An Australian Coalition government may need to retain fiscal measures that it does not like, Liberal leader Tony Abbott has admitted.
Abbott was quizzed on his stance on the recent tobacco excise hike at a press conference this week. An audience member, pointing to newspaper reports that a Coalition government would to go ahead with Labor's plans for a phased rise of 12.5 percent, asked Abbott if he could confirm the allegations.
Abbott responded by saying that the Coalition would indeed make its position on the initiative "absolutely crystal clear." He said that with the "budgetary position haemorrhaging to the tune of AUD3bn (USD2.7bn) a week," the Coalition would "be very reluctant to reject measures, even measures such as this which we don't like.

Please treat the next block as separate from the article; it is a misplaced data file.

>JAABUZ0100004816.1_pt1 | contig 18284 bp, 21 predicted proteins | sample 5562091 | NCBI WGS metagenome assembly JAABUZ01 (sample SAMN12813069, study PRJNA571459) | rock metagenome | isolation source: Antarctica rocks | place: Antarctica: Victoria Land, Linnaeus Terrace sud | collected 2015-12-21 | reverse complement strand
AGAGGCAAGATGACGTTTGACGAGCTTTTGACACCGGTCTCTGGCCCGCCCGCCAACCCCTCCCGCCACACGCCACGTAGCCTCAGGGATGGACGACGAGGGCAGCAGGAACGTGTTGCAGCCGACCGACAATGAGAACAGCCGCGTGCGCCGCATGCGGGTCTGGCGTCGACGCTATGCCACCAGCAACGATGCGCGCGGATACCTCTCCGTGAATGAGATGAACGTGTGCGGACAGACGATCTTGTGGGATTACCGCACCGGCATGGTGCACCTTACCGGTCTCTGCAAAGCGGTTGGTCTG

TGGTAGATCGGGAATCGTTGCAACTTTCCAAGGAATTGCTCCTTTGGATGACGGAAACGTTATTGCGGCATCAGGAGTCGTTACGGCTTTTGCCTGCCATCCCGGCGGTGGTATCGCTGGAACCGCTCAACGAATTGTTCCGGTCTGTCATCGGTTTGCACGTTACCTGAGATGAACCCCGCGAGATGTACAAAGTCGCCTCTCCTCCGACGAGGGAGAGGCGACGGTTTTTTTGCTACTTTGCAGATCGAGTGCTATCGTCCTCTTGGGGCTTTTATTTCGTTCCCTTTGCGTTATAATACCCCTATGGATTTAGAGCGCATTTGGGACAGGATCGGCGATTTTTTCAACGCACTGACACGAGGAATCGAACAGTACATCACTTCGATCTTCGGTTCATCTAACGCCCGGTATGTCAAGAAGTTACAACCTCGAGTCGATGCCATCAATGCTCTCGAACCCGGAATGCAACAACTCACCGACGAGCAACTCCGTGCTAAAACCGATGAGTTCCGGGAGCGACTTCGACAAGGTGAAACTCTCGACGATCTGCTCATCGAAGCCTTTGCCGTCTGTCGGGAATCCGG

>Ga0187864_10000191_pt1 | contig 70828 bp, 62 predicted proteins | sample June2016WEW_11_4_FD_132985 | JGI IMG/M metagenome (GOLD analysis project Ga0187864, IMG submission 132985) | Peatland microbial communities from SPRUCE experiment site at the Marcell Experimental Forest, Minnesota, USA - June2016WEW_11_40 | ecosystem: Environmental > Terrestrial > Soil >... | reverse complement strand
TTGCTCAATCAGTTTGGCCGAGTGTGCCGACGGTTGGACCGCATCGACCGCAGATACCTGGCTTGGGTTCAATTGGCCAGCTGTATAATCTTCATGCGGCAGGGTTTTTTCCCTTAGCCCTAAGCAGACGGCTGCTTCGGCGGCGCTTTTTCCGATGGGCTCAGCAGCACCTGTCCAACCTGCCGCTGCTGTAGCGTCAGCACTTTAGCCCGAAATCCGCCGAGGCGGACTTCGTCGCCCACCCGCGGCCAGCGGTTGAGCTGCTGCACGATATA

"Fielding questions on his broader tax policy, Abbott claimed that his pledge to reduce the company tax rate from 30 percent to 28.5 percent "is unambiguously good news," and that abolishing the carbon and mining taxes would "do a lot of very good things for the people and the economy of Western Australia." He also denied that plans for a review of the federal tax system would result in increases to the goods and services tax (GST) rate. Labor has made much of the accusation that a lower company tax rate could only be funded through a higher GST. To this, Abbot said: "the GST is not going to change, full stop, end of story."
Section 240A of the Tax Administration Act, 2011 (as amended) requires that all tax practitioners register with a recognized controlling body before 1 July 2013. It is a criminal offense to not register with both a recognized controlling body and SARS.